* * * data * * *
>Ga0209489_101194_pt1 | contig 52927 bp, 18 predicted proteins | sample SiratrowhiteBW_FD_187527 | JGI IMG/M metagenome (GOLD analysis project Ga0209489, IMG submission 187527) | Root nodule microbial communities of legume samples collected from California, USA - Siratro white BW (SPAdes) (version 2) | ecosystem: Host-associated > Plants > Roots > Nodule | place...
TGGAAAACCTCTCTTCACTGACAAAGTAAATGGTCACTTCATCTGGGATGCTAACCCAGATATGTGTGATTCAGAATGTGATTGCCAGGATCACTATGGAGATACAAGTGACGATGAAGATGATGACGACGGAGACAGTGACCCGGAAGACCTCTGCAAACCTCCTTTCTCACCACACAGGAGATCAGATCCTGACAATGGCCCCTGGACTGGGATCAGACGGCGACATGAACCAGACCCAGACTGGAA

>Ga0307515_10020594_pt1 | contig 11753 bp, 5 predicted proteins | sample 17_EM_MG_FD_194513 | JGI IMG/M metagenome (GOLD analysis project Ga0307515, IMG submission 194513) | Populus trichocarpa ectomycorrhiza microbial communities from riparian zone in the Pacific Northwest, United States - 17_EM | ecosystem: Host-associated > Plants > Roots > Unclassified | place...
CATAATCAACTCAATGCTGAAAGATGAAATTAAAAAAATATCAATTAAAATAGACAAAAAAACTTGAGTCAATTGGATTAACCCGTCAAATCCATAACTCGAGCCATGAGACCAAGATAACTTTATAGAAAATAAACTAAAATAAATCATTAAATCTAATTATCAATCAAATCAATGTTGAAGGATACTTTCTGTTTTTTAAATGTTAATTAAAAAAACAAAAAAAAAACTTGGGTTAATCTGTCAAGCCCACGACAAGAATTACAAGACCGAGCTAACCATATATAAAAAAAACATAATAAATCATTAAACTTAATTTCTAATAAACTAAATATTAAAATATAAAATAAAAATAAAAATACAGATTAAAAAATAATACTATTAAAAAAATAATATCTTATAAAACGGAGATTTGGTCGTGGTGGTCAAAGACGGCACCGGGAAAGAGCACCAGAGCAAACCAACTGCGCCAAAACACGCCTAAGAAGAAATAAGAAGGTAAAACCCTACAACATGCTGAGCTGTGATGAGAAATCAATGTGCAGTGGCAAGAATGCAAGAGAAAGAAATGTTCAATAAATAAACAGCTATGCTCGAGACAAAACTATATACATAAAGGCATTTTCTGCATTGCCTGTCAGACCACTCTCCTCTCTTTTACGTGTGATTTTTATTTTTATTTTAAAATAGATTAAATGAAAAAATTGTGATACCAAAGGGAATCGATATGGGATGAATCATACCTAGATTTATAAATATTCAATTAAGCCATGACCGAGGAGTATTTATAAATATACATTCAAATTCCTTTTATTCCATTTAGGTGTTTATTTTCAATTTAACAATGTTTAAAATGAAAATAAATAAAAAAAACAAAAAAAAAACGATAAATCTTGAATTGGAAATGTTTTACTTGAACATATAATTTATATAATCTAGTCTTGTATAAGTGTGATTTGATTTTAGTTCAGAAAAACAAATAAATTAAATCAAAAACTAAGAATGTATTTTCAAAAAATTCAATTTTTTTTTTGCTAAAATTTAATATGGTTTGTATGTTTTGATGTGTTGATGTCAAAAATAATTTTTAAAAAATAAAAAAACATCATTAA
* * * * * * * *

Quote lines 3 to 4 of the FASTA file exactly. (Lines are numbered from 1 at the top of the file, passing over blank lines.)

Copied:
>Ga0307515_10020594_pt1 | contig 11753 bp, 5 predicted proteins | sample 17_EM_MG_FD_194513 | JGI IMG/M metagenome (GOLD analysis project Ga0307515, IMG submission 194513) | Populus trichocarpa ectomycorrhiza microbial communities from riparian zone in the Pacific Northwest, United States - 17_EM | ecosystem: Host-associated > Plants > Roots > Unclassified | place...
CATAATCAACTCAATGCTGAAAGATGAAATTAAAAAAATATCAATTAAAATAGACAAAAAAACTTGAGTCAATTGGATTAACCCGTCAAATCCATAACTCGAGCCATGAGACCAAGATAACTTTATAGAAAATAAACTAAAATAAATCATTAAATCTAATTATCAATCAAATCAATGTTGAAGGATACTTTCTGTTTTTTAAATGTTAATTAAAAAAACAAAAAAAAAACTTGGGTTAATCTGTCAAGCCCACGACAAGAATTACAAGACCGAGCTAACCATATATAAAAAAAACATAATAAATCATTAAACTTAATTTCTAATAAACTAAATATTAAAATATAAAATAAAAATAAAAATACAGATTAAAAAATAATACTATTAAAAAAATAATATCTTATAAAACGGAGATTTGGTCGTGGTGGTCAAAGACGGCACCGGGAAAGAGCACCAGAGCAAACCAACTGCGCCAAAACACGCCTAAGAAGAAATAAGAAGGTAAAACCCTACAACATGCTGAGCTGTGATGAGAAATCAATGTGCAGTGGCAAGAATGCAAGAGAAAGAAATGTTCAATAAATAAACAGCTATGCTCGAGACAAAACTATATACATAAAGGCATTTTCTGCATTGCCTGTCAGACCACTCTCCTCTCTTTTACGTGTGATTTTTATTTTTATTTTAAAATAGATTAAATGAAAAAATTGTGATACCAAAGGGAATCGATATGGGATGAATCATACCTAGATTTATAAATATTCAATTAAGCCATGACCGAGGAGTATTTATAAATATACATTCAAATTCCTTTTATTCCATTTAGGTGTTTATTTTCAATTTAACAATGTTTAAAATGAAAATAAATAAAAAAAACAAAAAAAAAACGATAAATCTTGAATTGGAAATGTTTTACTTGAACATATAATTTATATAATCTAGTCTTGTATAAGTGTGATTTGATTTTAGTTCAGAAAAACAAATAAATTAAATCAAAAACTAAGAATGTATTTTCAAAAAATTCAATTTTTTTTTTGCTAAAATTTAATATGGTTTGTATGTTTTGATGTGTTGATGTCAAAAATAATTTTTAAAAAATAAAAAAACATCATTAA